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12/03/2022

03/08/2022

How potassium and sodium are conducted through ion channels

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Tiny ion channels are responsible for transporting potassium and sodium to our cells. In the process, ions must pass through a bottleneck, referred to as the selectivity filter.

Although the structure of this filter has already been well described, it was previously not possible to observe the actual ions in the channel, at least not under natural conditions. By further developing solid-state NMR spectroscopy, researchers from the Leibniz-Forschungsinstitut für Molekulare Pharmakologie (FMP) have managed to do just that.

The new insights, which have now been published in the renowned Journal of the American Chemical Society, are also of great importance beyond basic research.

Despite being only a few nanometers in size, they are of fundamental importance for biological processes: Ion channels allow essential ions such as potassium and sodium to enter and leave our cells. Potassium ions are needed for functions such as nerve impulse conduction and heart rate control. Even the smallest changes to these channels can lead to serious complications. It therefore comes as no surprise that science focuses extensively on these tiny cell membrane proteins. Several research groups at the Leibniz-Forschungsinstitut für Molekulare Pharmakologie (FMP) in Berlin are involved in this field; in fact, some of these channels were discovered by them.

Professor Adam Lange's research group has been studying ion channels in cell membranes under near-native conditions using solid-state nuclear magnetic resonance (NMR) spectroscopy for some time. This technology provides more compelling data than the standard method of X-ray crystallography, which is only able to display these small channels in an unrealistic environment.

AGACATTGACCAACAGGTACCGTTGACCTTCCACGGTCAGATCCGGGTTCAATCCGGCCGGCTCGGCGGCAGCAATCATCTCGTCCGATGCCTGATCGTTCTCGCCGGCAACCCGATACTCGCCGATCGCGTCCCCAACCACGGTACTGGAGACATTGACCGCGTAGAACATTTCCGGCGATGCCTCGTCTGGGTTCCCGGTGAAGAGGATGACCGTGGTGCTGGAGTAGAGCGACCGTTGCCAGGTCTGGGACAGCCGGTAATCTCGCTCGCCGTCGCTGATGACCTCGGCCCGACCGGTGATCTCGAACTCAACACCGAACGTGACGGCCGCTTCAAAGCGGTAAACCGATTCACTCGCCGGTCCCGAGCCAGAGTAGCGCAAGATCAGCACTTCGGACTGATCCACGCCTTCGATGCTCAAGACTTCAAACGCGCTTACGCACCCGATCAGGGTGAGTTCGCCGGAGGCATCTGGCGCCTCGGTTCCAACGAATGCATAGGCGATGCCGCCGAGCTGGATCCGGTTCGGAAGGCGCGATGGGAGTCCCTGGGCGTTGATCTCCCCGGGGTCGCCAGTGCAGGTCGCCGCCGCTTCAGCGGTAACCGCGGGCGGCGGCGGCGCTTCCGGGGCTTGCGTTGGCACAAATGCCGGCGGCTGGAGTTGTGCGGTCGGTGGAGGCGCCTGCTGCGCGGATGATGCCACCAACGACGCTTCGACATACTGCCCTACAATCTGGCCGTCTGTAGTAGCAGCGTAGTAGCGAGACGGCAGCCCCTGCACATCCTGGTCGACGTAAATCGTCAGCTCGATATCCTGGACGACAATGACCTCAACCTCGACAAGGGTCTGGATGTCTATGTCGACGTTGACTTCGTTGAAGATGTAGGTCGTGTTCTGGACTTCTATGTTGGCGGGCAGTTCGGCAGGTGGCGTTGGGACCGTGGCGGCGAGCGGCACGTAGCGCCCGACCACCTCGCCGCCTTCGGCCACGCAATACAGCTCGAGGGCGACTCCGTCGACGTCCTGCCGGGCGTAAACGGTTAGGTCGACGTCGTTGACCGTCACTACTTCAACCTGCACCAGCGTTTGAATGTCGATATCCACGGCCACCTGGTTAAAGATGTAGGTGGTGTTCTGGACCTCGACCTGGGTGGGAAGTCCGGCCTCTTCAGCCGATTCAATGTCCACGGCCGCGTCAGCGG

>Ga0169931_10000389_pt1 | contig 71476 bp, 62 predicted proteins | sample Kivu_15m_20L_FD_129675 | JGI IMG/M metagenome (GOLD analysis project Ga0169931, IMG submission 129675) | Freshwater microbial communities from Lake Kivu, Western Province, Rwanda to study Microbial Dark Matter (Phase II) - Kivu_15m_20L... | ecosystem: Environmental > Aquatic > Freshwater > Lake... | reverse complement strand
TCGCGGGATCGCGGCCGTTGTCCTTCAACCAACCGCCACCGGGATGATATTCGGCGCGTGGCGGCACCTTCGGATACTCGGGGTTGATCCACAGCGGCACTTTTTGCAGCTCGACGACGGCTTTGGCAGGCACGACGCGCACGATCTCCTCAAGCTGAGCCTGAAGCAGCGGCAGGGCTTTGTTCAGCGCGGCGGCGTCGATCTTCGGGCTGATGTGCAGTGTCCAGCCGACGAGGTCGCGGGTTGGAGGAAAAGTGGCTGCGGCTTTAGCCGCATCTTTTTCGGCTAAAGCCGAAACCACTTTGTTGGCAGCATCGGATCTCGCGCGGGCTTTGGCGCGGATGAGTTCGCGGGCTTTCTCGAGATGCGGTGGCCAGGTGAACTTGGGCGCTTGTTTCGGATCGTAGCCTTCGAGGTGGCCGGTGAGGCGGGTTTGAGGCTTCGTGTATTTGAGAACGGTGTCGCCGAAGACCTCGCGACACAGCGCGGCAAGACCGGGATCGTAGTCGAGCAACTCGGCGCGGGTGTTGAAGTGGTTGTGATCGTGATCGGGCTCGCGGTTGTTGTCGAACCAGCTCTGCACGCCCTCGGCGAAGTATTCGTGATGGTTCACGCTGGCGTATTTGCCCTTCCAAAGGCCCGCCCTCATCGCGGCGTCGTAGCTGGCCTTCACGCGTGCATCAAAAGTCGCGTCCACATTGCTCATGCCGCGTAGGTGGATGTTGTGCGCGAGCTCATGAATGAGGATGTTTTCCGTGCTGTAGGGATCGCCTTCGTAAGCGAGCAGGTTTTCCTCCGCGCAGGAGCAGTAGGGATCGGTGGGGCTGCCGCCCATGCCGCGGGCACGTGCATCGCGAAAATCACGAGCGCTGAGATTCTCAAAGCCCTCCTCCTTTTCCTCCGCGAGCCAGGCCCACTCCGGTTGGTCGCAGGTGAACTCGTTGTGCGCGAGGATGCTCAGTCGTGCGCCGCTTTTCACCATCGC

Technological advances in recent years have enabled researchers to learn a great deal about the function and structure of the selectivity filter - the central bottleneck in the channels that countless billions of ions must pass through every day. Until now, however, scientists were unable to observe ions in the filter under natural conditions, given that it is practically impossible to detect potassium and sodium using NMR spectroscopy.

The trick with ammonium

The research team has now solved this problem by applying a trick: the ammonium ion, with its two components nitrogen and hydrogen, can readily be detected in NMR spectroscopy, and is very similar to potassium ions in other respects. It serves as an excellent substitute in this case, mimicking potassium ions.

"Before, we were unable to see the ions; we were blind, as it were, because no suitable technology existed," explained Carl Öster, lead author of the study published in the prestigious JACS journal. "The trick with ammonium and other technical adjustments meant that we were now able to view ions directly in the channel for the first time."

The researchers want to use the "ammonium method" to study such things as pharmacological effects. Some molecules and drugs have been shown to influence the configuration of ions in the selectivity filter. Until now, however, it had been difficult to investigate exactly how this happens.

New perspectives for ion channel research

For the current study, Adam Lange and his research group collaborated closely with researchers from the Max Planck Institute for Multidisciplinary Sciences in Göttingen. Work performed by the colleagues from Göttingen included conducting molecular dynamics simulations, which allowed them to observe how ions flow through the channel on a computer. They additionally carried out measurements on a 1.2 GHz NMR spectrometer, the results of which were also incorporated into the current study. Göttingen is just one of a few locations worldwide that have such high-resolution equipment.

However, the Campus Berlin-Buch will also soon be home to a 1.2 GHz NMR spectrometer. The FMP is currently constructing a dedicated building, which should be ready by the summer. "It will give our site a tremendous boost for the next ten years," stated Adam Lange. The biophysicist also has another aspect in mind: "This cutting-edge device will allow us to look at even more complex ion channels, and sooner or later this basic research will also prove highly beneficial for pharmacological approaches."

» Original publication

Source: Forschungsverbund Berlin